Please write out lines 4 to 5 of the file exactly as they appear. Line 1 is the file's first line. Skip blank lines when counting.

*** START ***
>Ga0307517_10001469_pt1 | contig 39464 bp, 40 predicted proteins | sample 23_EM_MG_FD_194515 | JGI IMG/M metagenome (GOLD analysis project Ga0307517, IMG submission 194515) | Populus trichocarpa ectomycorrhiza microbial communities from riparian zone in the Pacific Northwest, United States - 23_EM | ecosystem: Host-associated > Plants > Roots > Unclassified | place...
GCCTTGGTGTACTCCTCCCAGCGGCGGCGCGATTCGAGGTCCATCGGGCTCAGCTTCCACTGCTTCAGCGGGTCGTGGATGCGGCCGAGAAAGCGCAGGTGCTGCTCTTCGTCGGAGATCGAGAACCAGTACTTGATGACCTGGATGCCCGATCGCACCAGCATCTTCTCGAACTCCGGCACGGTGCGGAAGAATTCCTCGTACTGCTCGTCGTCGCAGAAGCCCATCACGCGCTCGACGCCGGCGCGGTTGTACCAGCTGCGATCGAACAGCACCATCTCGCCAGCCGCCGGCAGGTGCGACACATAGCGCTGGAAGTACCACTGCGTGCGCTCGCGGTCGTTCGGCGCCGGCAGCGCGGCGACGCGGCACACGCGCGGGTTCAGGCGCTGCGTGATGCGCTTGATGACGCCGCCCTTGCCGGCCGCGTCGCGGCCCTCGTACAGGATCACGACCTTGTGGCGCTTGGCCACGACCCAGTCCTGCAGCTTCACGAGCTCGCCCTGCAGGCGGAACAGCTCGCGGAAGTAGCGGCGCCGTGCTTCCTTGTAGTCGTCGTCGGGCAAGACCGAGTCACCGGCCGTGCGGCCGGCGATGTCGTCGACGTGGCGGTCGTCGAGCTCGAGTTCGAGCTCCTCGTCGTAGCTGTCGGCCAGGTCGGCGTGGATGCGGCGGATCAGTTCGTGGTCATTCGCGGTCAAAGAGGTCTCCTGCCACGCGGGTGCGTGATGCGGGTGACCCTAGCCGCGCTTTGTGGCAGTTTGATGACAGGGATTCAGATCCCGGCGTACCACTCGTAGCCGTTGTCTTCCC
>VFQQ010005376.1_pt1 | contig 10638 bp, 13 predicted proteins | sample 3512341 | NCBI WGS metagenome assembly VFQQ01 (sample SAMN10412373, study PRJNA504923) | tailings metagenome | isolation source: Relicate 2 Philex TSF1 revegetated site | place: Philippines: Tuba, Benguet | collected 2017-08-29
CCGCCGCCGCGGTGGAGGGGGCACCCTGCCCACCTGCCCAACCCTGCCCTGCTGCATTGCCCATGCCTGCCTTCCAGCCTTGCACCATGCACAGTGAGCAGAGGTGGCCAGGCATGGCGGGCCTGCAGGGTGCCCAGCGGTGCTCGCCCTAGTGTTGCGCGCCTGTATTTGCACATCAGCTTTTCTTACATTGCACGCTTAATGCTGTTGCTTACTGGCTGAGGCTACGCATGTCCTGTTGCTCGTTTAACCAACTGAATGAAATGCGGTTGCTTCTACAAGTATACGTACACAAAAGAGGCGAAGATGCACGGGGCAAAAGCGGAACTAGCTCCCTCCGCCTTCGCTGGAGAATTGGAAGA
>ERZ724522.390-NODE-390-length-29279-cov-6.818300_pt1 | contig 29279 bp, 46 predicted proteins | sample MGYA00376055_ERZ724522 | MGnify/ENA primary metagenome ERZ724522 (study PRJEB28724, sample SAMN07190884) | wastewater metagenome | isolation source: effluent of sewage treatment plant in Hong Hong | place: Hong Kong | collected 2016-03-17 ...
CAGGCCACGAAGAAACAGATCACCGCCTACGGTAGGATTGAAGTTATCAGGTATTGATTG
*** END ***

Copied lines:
CCGCCGCCGCGGTGGAGGGGGCACCCTGCCCACCTGCCCAACCCTGCCCTGCTGCATTGCCCATGCCTGCCTTCCAGCCTTGCACCATGCACAGTGAGCAGAGGTGGCCAGGCATGGCGGGCCTGCAGGGTGCCCAGCGGTGCTCGCCCTAGTGTTGCGCGCCTGTATTTGCACATCAGCTTTTCTTACATTGCACGCTTAATGCTGTTGCTTACTGGCTGAGGCTACGCATGTCCTGTTGCTCGTTTAACCAACTGAATGAAATGCGGTTGCTTCTACAAGTATACGTACACAAAAGAGGCGAAGATGCACGGGGCAAAAGCGGAACTAGCTCCCTCCGCCTTCGCTGGAGAATTGGAAGA
>ERZ724522.390-NODE-390-length-29279-cov-6.818300_pt1 | contig 29279 bp, 46 predicted proteins | sample MGYA00376055_ERZ724522 | MGnify/ENA primary metagenome ERZ724522 (study PRJEB28724, sample SAMN07190884) | wastewater metagenome | isolation source: effluent of sewage treatment plant in Hong Hong | place: Hong Kong | collected 2016-03-17 ...